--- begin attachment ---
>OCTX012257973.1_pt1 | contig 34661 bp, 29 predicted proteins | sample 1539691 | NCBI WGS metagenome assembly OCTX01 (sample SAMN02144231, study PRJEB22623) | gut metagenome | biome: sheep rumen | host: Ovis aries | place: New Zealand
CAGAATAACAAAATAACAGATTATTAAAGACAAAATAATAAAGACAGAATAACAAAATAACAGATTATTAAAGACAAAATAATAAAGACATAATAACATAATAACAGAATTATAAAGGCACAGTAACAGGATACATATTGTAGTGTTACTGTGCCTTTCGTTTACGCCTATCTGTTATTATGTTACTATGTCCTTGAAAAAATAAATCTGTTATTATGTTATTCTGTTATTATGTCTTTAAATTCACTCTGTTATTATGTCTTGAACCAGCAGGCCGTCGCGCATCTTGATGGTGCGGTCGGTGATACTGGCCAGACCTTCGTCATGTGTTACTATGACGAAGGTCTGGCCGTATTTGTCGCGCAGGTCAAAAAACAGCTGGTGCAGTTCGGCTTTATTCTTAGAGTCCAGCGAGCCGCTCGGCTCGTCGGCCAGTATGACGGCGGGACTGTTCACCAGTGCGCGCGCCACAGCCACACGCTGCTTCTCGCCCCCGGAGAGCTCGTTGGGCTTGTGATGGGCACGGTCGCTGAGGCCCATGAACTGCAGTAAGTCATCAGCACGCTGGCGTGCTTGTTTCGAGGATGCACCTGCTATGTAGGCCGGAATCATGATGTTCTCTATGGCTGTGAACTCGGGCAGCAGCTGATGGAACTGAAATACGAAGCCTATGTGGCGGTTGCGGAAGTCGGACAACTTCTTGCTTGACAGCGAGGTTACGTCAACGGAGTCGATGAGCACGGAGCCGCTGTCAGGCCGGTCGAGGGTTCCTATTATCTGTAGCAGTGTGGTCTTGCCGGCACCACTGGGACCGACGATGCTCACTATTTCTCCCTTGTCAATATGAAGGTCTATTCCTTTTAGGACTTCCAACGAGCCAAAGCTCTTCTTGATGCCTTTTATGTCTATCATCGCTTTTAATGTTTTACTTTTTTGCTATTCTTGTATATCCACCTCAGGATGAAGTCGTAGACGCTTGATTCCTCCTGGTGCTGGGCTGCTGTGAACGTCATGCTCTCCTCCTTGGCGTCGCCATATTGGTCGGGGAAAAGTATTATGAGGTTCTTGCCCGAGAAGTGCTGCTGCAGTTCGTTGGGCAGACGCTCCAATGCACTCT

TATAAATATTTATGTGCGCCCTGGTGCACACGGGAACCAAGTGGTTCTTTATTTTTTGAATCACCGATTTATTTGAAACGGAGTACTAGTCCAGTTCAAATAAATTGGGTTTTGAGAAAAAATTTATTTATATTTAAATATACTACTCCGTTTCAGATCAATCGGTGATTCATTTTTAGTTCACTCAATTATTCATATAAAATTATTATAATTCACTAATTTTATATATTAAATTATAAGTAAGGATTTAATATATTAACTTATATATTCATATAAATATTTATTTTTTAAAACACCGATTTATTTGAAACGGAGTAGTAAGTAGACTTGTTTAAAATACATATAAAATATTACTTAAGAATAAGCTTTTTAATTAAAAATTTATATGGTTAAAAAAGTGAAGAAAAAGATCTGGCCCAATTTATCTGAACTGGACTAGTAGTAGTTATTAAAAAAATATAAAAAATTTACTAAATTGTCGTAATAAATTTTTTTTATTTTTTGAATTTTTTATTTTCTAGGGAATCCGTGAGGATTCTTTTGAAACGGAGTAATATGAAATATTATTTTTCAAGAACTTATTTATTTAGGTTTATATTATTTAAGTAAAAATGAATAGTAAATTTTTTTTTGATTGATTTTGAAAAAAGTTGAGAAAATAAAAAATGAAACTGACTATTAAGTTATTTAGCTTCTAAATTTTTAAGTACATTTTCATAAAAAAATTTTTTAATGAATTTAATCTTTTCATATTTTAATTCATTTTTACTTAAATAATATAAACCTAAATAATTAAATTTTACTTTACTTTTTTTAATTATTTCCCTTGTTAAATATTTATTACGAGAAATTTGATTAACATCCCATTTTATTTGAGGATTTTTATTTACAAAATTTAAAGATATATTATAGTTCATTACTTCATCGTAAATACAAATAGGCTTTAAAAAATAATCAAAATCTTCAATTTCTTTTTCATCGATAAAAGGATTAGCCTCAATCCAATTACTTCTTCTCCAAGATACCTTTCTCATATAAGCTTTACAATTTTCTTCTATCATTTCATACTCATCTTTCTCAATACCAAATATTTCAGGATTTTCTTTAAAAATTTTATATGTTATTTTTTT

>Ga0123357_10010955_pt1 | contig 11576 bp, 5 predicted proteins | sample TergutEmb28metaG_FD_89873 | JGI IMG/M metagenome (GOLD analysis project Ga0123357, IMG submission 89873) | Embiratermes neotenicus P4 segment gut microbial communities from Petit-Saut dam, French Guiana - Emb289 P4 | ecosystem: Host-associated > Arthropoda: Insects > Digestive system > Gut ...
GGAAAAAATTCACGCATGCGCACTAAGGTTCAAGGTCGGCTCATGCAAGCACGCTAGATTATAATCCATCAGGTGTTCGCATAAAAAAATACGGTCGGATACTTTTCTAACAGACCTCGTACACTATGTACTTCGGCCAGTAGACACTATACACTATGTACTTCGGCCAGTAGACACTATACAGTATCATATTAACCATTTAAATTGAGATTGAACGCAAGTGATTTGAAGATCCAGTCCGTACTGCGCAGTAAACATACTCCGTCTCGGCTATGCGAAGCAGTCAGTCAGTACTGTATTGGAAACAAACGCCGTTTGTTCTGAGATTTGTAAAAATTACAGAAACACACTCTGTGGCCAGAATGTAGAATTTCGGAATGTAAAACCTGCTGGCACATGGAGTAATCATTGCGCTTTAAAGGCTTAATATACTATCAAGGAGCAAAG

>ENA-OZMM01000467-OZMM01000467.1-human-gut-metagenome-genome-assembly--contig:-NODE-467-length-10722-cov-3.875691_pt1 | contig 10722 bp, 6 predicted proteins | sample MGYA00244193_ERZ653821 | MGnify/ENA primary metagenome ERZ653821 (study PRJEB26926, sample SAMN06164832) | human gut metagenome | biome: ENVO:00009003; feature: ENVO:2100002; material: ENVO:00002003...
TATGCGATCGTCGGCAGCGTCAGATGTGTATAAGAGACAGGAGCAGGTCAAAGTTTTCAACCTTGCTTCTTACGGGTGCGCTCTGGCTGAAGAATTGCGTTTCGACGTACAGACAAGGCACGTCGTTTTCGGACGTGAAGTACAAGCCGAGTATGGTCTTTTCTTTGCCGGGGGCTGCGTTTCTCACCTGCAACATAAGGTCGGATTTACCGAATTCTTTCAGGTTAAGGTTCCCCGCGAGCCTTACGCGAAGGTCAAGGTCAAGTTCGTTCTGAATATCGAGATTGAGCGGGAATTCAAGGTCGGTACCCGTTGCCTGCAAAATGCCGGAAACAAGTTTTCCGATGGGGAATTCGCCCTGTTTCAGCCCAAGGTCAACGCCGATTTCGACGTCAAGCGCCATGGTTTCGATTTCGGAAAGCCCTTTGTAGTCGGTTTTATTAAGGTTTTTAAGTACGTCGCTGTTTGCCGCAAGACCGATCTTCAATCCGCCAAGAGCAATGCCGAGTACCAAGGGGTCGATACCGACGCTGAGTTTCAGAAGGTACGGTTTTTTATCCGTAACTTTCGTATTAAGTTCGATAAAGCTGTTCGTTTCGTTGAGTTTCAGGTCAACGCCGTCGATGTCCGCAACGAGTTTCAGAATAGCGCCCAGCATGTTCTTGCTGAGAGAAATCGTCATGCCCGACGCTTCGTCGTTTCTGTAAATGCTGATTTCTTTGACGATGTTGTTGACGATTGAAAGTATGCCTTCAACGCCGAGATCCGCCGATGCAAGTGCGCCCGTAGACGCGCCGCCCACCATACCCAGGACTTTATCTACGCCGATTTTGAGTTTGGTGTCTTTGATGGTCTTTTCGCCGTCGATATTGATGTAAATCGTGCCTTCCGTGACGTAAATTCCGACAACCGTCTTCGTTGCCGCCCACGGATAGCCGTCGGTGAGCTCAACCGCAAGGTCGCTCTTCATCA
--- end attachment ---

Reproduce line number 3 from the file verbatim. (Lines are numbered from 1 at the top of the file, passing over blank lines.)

TATAAATATTTATGTGCGCCCTGGTGCACACGGGAACCAAGTGGTTCTTTATTTTTTGAATCACCGATTTATTTGAAACGGAGTACTAGTCCAGTTCAAATAAATTGGGTTTTGAGAAAAAATTTATTTATATTTAAATATACTACTCCGTTTCAGATCAATCGGTGATTCATTTTTAGTTCACTCAATTATTCATATAAAATTATTATAATTCACTAATTTTATATATTAAATTATAAGTAAGGATTTAATATATTAACTTATATATTCATATAAATATTTATTTTTTAAAACACCGATTTATTTGAAACGGAGTAGTAAGTAGACTTGTTTAAAATACATATAAAATATTACTTAAGAATAAGCTTTTTAATTAAAAATTTATATGGTTAAAAAAGTGAAGAAAAAGATCTGGCCCAATTTATCTGAACTGGACTAGTAGTAGTTATTAAAAAAATATAAAAAATTTACTAAATTGTCGTAATAAATTTTTTTTATTTTTTGAATTTTTTATTTTCTAGGGAATCCGTGAGGATTCTTTTGAAACGGAGTAATATGAAATATTATTTTTCAAGAACTTATTTATTTAGGTTTATATTATTTAAGTAAAAATGAATAGTAAATTTTTTTTTGATTGATTTTGAAAAAAGTTGAGAAAATAAAAAATGAAACTGACTATTAAGTTATTTAGCTTCTAAATTTTTAAGTACATTTTCATAAAAAAATTTTTTAATGAATTTAATCTTTTCATATTTTAATTCATTTTTACTTAAATAATATAAACCTAAATAATTAAATTTTACTTTACTTTTTTTAATTATTTCCCTTGTTAAATATTTATTACGAGAAATTTGATTAACATCCCATTTTATTTGAGGATTTTTATTTACAAAATTTAAAGATATATTATAGTTCATTACTTCATCGTAAATACAAATAGGCTTTAAAAAATAATCAAAATCTTCAATTTCTTTTTCATCGATAAAAGGATTAGCCTCAATCCAATTACTTCTTCTCCAAGATACCTTTCTCATATAAGCTTTACAATTTTCTTCTATCATTTCATACTCATCTTTCTCAATACCAAATATTTCAGGATTTTCTTTAAAAATTTTATATGTTATTTTTTT